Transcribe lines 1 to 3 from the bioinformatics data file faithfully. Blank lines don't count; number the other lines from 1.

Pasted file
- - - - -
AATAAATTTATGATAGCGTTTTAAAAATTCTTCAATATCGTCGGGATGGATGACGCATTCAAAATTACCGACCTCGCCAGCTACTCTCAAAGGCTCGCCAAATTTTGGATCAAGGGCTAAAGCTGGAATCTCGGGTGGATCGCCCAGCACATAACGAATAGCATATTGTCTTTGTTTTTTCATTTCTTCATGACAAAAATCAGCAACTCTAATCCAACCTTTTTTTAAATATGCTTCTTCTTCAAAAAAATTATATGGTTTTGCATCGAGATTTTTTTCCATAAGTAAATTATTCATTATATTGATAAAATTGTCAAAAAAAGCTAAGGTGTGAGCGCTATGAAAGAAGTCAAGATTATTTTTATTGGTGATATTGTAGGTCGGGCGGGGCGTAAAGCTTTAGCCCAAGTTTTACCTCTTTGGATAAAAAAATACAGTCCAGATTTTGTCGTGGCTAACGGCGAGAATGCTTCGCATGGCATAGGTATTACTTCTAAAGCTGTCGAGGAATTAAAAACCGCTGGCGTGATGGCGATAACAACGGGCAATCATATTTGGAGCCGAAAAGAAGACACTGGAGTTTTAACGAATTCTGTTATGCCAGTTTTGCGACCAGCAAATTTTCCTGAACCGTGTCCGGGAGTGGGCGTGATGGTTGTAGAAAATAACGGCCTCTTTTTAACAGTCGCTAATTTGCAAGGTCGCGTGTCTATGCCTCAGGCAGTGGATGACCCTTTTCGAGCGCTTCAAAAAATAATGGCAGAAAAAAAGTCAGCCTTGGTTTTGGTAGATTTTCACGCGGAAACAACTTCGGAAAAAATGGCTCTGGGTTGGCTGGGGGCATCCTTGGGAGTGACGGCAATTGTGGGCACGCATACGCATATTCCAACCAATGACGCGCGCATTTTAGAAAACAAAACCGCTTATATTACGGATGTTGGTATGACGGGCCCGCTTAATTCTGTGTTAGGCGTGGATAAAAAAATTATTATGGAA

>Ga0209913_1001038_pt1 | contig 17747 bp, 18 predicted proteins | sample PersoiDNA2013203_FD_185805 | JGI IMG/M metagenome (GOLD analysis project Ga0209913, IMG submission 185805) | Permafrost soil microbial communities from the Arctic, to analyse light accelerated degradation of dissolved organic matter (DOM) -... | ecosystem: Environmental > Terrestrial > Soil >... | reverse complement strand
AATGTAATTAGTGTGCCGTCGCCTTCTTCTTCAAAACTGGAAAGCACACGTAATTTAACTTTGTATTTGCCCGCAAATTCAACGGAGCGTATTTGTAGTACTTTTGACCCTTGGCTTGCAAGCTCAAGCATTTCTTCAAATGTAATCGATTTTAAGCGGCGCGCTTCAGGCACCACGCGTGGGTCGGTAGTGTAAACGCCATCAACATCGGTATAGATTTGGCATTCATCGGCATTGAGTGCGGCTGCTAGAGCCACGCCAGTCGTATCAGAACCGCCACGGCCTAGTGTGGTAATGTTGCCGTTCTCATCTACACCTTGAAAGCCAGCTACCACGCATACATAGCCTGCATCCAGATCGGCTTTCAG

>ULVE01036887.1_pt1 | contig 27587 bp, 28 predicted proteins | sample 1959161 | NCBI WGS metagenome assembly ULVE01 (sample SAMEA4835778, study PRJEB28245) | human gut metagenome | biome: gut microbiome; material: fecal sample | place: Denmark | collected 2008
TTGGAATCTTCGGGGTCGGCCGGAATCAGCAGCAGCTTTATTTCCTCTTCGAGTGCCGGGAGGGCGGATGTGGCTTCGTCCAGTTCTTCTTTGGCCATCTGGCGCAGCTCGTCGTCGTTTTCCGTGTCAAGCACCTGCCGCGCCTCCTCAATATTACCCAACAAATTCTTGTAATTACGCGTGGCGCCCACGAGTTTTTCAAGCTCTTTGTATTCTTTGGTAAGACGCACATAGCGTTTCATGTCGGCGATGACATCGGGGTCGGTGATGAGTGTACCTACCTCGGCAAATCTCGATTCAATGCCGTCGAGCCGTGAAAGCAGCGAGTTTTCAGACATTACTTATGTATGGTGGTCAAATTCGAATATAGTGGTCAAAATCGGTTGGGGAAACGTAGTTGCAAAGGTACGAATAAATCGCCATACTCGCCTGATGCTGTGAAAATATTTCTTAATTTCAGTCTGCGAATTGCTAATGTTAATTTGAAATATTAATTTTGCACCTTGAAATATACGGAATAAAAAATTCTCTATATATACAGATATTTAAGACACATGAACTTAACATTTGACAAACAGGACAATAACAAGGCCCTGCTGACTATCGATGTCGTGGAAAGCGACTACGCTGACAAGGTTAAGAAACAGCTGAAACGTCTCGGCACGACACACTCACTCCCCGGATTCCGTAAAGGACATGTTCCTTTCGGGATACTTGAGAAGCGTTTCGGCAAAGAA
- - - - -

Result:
AATAAATTTATGATAGCGTTTTAAAAATTCTTCAATATCGTCGGGATGGATGACGCATTCAAAATTACCGACCTCGCCAGCTACTCTCAAAGGCTCGCCAAATTTTGGATCAAGGGCTAAAGCTGGAATCTCGGGTGGATCGCCCAGCACATAACGAATAGCATATTGTCTTTGTTTTTTCATTTCTTCATGACAAAAATCAGCAACTCTAATCCAACCTTTTTTTAAATATGCTTCTTCTTCAAAAAAATTATATGGTTTTGCATCGAGATTTTTTTCCATAAGTAAATTATTCATTATATTGATAAAATTGTCAAAAAAAGCTAAGGTGTGAGCGCTATGAAAGAAGTCAAGATTATTTTTATTGGTGATATTGTAGGTCGGGCGGGGCGTAAAGCTTTAGCCCAAGTTTTACCTCTTTGGATAAAAAAATACAGTCCAGATTTTGTCGTGGCTAACGGCGAGAATGCTTCGCATGGCATAGGTATTACTTCTAAAGCTGTCGAGGAATTAAAAACCGCTGGCGTGATGGCGATAACAACGGGCAATCATATTTGGAGCCGAAAAGAAGACACTGGAGTTTTAACGAATTCTGTTATGCCAGTTTTGCGACCAGCAAATTTTCCTGAACCGTGTCCGGGAGTGGGCGTGATGGTTGTAGAAAATAACGGCCTCTTTTTAACAGTCGCTAATTTGCAAGGTCGCGTGTCTATGCCTCAGGCAGTGGATGACCCTTTTCGAGCGCTTCAAAAAATAATGGCAGAAAAAAAGTCAGCCTTGGTTTTGGTAGATTTTCACGCGGAAACAACTTCGGAAAAAATGGCTCTGGGTTGGCTGGGGGCATCCTTGGGAGTGACGGCAATTGTGGGCACGCATACGCATATTCCAACCAATGACGCGCGCATTTTAGAAAACAAAACCGCTTATATTACGGATGTTGGTATGACGGGCCCGCTTAATTCTGTGTTAGGCGTGGATAAAAAAATTATTATGGAA

>Ga0209913_1001038_pt1 | contig 17747 bp, 18 predicted proteins | sample PersoiDNA2013203_FD_185805 | JGI IMG/M metagenome (GOLD analysis project Ga0209913, IMG submission 185805) | Permafrost soil microbial communities from the Arctic, to analyse light accelerated degradation of dissolved organic matter (DOM) -... | ecosystem: Environmental > Terrestrial > Soil >... | reverse complement strand
AATGTAATTAGTGTGCCGTCGCCTTCTTCTTCAAAACTGGAAAGCACACGTAATTTAACTTTGTATTTGCCCGCAAATTCAACGGAGCGTATTTGTAGTACTTTTGACCCTTGGCTTGCAAGCTCAAGCATTTCTTCAAATGTAATCGATTTTAAGCGGCGCGCTTCAGGCACCACGCGTGGGTCGGTAGTGTAAACGCCATCAACATCGGTATAGATTTGGCATTCATCGGCATTGAGTGCGGCTGCTAGAGCCACGCCAGTCGTATCAGAACCGCCACGGCCTAGTGTGGTAATGTTGCCGTTCTCATCTACACCTTGAAAGCCAGCTACCACGCATACATAGCCTGCATCCAGATCGGCTTTCAG